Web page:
Posted by: RAM | August 6, 2016

Sunday (August 7): “You also must be prepared for you do not know when the Son of Man will come.”

Mabuhay at Mabuting Balita!
Month of the Immaculate Heart of Mary
Nineteenth Sunday in Ordinary Time
Lectionary: 117

First Reading: Wisdom 18:6-9
Psalms 33:1, 12, 18-22:  Blessed the people the Lord has chosen to be his own.
Second Reading: Hebrews 11:1-2, 8-19
Gospel: Luke 12:32-48
Jesus said to his disciples:
“Do not be afraid any longer, little flock,
for your Father is pleased to give you the kingdom.
Sell your belongings and give alms.
Provide money bags for yourselves that do not wear out,
an inexhaustible treasure in heaven
that no thief can reach nor moth destroy.
For where your treasure is, there also will your heart be.

“Gird your loins and light your lamps
and be like servants who await their master’s return from a wedding,
ready to open immediately when he comes and knocks.
Blessed are those servants
whom the master finds vigilant on his arrival.
Amen, I say to you, he will gird himself,
have them recline at table, and proceed to wait on them.
And should he come in the second or third watch
and find them prepared in this way,
blessed are those servants.
Be sure of this:
if the master of the house had known the hour
when the thief was coming,
he would not have let his house be broken into.
You also must be prepared, for at an hour you do not expect,
the Son of Man will come.”

Then Peter said,
“Lord, is this parable meant for us or for everyone?”
And the Lord replied,
“Who, then, is the faithful and prudent steward
whom the master will put in charge of his servants
to distribute the food allowance at the proper time?
Blessed is that servant whom his master on arrival finds doing so.
Truly, I say to you, the master will put the servant
in charge of all his property.
But if that servant says to himself,
‘My master is delayed in coming,’
and begins to beat the menservants and the maidservants,
to eat and drink and get drunk,
then that servant’s master will come
on an unexpected day and at an unknown hour
and will punish the servant severely
and assign him a place with the unfaithful.
That servant who knew his master’s will
but did not make preparations nor act in accord with his will
shall be beaten severely;
and the servant who was ignorant of his master’s will
but acted in a way deserving of a severe beating
shall be beaten only lightly.
Much will be required of the person entrusted with much,
and still more will be demanded of the person entrusted with more.”
http://www.usccb.org/bible/readings/080716.cfm

Reflection:  What is the greatest joy and treasure we could possibly possess? The Lord Jesus promises that those who seek God and his kingdom first will not be disappointed (Luke 12:32, Matthew 6:33). The Lord Jesus offers us the greatest treasure possible – but we must first seek it and make it our true joy and possession above all else. We naturally want to have and keep whatever we think will bring us happiness, peace, and security. Jesus offers a priceless treasure and source of abundant joy and security that is worth selling all else for.

The priceless exchange and everlasting reward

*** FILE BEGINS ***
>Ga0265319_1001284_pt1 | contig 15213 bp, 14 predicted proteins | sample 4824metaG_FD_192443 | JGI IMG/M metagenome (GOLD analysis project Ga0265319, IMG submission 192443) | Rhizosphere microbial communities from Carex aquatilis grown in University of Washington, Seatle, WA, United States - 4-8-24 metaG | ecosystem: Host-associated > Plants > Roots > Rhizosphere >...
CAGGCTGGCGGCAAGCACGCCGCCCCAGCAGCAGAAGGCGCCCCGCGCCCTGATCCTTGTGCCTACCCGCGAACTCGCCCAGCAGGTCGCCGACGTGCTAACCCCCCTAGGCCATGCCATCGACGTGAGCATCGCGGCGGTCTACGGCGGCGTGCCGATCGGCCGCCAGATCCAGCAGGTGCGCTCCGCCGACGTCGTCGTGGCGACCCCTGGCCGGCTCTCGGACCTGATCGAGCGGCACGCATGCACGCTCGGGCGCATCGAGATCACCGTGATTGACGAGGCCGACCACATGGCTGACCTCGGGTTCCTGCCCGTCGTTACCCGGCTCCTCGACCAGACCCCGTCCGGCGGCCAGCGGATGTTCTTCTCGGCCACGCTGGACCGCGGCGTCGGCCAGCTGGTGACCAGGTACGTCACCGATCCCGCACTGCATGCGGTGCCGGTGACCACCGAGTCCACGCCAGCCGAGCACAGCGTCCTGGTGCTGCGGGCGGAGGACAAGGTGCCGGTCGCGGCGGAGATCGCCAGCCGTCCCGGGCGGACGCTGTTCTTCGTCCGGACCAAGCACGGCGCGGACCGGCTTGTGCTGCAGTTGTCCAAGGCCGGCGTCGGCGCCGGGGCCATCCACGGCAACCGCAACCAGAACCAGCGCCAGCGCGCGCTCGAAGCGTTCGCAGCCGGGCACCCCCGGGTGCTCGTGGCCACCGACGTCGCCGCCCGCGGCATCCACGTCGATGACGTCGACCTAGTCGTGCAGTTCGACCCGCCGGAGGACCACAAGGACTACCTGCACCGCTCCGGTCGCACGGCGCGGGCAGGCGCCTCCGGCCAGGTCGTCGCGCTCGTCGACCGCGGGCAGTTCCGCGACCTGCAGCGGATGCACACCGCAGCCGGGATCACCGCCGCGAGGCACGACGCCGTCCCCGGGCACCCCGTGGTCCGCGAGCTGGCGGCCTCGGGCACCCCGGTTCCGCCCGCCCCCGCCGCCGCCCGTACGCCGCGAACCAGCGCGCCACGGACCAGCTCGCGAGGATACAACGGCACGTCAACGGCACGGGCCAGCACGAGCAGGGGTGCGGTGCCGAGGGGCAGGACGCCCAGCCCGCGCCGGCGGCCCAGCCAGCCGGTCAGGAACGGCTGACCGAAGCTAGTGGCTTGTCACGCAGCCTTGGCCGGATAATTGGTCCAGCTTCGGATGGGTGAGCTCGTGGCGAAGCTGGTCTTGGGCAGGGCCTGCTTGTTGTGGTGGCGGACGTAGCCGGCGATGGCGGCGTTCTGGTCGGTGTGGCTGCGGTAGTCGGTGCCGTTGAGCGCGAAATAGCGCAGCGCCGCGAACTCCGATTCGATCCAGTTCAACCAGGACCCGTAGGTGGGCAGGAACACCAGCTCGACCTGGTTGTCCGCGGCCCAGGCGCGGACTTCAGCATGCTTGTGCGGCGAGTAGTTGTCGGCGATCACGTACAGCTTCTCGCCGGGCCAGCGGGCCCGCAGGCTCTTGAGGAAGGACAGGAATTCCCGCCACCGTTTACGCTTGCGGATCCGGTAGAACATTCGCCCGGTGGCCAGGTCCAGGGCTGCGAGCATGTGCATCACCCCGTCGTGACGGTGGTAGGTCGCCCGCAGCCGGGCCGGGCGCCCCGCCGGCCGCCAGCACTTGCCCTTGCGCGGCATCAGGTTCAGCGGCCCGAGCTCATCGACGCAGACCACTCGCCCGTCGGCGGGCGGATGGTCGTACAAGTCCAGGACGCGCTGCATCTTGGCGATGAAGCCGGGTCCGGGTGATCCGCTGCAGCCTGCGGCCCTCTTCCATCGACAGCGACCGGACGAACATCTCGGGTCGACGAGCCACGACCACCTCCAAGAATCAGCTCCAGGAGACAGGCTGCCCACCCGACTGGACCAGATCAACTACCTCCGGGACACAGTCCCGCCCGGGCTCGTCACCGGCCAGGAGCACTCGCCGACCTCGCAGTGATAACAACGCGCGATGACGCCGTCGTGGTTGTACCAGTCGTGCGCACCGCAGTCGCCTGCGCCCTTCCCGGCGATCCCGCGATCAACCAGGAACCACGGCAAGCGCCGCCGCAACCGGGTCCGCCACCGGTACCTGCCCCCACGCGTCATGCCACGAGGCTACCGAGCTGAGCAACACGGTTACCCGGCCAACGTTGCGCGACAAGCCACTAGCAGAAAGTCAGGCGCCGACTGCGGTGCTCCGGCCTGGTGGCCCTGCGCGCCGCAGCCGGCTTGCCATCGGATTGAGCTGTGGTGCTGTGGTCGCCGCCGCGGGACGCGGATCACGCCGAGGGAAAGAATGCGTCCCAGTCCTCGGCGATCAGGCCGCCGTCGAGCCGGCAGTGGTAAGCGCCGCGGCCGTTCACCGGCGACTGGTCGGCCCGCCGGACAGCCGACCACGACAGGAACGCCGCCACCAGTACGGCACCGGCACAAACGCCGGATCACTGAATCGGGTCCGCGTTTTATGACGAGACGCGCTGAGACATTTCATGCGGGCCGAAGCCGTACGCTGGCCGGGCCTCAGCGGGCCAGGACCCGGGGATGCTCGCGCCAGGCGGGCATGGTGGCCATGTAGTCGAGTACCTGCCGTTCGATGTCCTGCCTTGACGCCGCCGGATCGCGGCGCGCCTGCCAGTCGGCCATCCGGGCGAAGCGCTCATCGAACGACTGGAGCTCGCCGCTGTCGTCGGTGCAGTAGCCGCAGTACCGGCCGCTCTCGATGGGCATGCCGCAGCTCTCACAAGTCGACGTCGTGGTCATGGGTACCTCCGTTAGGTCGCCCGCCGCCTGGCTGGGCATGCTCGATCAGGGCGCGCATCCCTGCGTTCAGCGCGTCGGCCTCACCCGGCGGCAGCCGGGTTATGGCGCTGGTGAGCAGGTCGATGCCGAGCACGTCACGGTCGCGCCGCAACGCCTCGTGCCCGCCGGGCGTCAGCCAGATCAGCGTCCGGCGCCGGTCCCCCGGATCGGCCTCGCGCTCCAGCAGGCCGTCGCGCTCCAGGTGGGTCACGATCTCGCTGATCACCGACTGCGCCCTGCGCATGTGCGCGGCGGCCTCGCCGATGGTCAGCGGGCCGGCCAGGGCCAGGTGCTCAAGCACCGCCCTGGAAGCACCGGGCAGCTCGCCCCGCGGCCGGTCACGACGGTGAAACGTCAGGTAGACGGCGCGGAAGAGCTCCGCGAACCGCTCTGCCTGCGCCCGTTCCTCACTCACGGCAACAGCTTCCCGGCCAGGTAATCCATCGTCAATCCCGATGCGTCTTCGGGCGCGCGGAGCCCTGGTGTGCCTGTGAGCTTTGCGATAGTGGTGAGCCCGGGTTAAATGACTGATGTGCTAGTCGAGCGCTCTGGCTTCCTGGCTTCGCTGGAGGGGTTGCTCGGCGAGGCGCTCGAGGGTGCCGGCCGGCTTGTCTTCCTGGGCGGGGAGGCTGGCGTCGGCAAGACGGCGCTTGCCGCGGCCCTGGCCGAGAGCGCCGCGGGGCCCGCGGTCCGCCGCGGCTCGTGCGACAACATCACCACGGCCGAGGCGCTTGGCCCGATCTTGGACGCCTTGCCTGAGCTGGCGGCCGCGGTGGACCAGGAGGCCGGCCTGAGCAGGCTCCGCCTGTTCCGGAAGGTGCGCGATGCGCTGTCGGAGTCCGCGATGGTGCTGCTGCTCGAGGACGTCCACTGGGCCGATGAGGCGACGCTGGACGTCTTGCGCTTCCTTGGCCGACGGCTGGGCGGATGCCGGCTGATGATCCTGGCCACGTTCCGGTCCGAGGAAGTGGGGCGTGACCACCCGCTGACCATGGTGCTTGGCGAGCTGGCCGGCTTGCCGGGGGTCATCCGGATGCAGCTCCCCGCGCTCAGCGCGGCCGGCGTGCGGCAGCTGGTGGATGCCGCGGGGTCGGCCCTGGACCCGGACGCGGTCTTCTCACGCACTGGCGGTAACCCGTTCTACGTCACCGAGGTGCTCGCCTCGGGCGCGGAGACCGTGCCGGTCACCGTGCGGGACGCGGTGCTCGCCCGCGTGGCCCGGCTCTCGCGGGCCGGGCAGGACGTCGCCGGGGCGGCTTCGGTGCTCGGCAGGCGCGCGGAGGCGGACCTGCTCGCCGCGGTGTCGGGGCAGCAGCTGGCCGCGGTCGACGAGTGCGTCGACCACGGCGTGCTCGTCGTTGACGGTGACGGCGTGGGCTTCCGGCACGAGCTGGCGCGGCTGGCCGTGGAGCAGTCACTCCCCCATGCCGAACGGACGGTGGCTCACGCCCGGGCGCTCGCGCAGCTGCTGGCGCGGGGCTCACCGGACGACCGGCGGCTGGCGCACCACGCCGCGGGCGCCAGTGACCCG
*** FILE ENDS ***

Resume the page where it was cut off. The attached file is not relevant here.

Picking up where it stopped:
Jesus tells his followers to not be fearful or anxious about their present lives and future security (Luke 12:32). He urges them to sell their possessions and to give their money to those who need it most – especially those who have nothing to provide for their present needs and welfare (Luke 12:33). This seems to go against our natural instinct to hoard and save for the future. Why would anyone want to sell their possessions and give away their money – unless they wanted to exchange these goods for something far more precious and of greater value than all the money and possessions they could ever hope to acquire in this present life.

Jesus warns that money and possessions will not last and can be taken away at any moment by a thief or by death itself. But there is one treasure which can never be lost or destroyed because it is kept secure by God himself. What is that treasure? It is the Lord himself and his kingdom of righteousness, peace, and joy in the Holy Spirit (Romans 14:17). This treasure is worth far more than anything we could possibly acquire on our own. If you make the Lord your treasure, then you will have in your possession the greatest source of joy and lasting peace and security. The wisdom of Scripture tells us, If the Almighty is your gold and your precious silver, then you will delight yourself in the Almighty, and will turn your face toward God (Job 22:25-26). Do you know the joy and happiness of making God your one and only true treasure and security?

The Lord knocks at our door – will we answer him?
What is the meaning of the parable of the master who returns from a wedding feast to his home in the middle of the night (Luke 12:35-40)? The door to one’s house in the ancient world was usually bolted from the inside, especially at night to keep out thieves and troublemakers. It was not possible to enter from the outside without help from someone inside. Household attendants (domestic servants) who knew their master’s voice were expected to be always vigilant and prepared to unbolt the door and let him in without a moment’s delay. This required an attentive watchfulness and listening ear for any sign of the master’s approach. No distraction, not even sleep, could be allowed to interfere with the preparation for the master’s return. If the servants failed to hear the voice of their master’s return, they literally shut him out since he could not unbolt the door from the outside – only they could open the door from within and allow him to enter. Their failure to welcome and serve the master on his return brought shame and dishonor.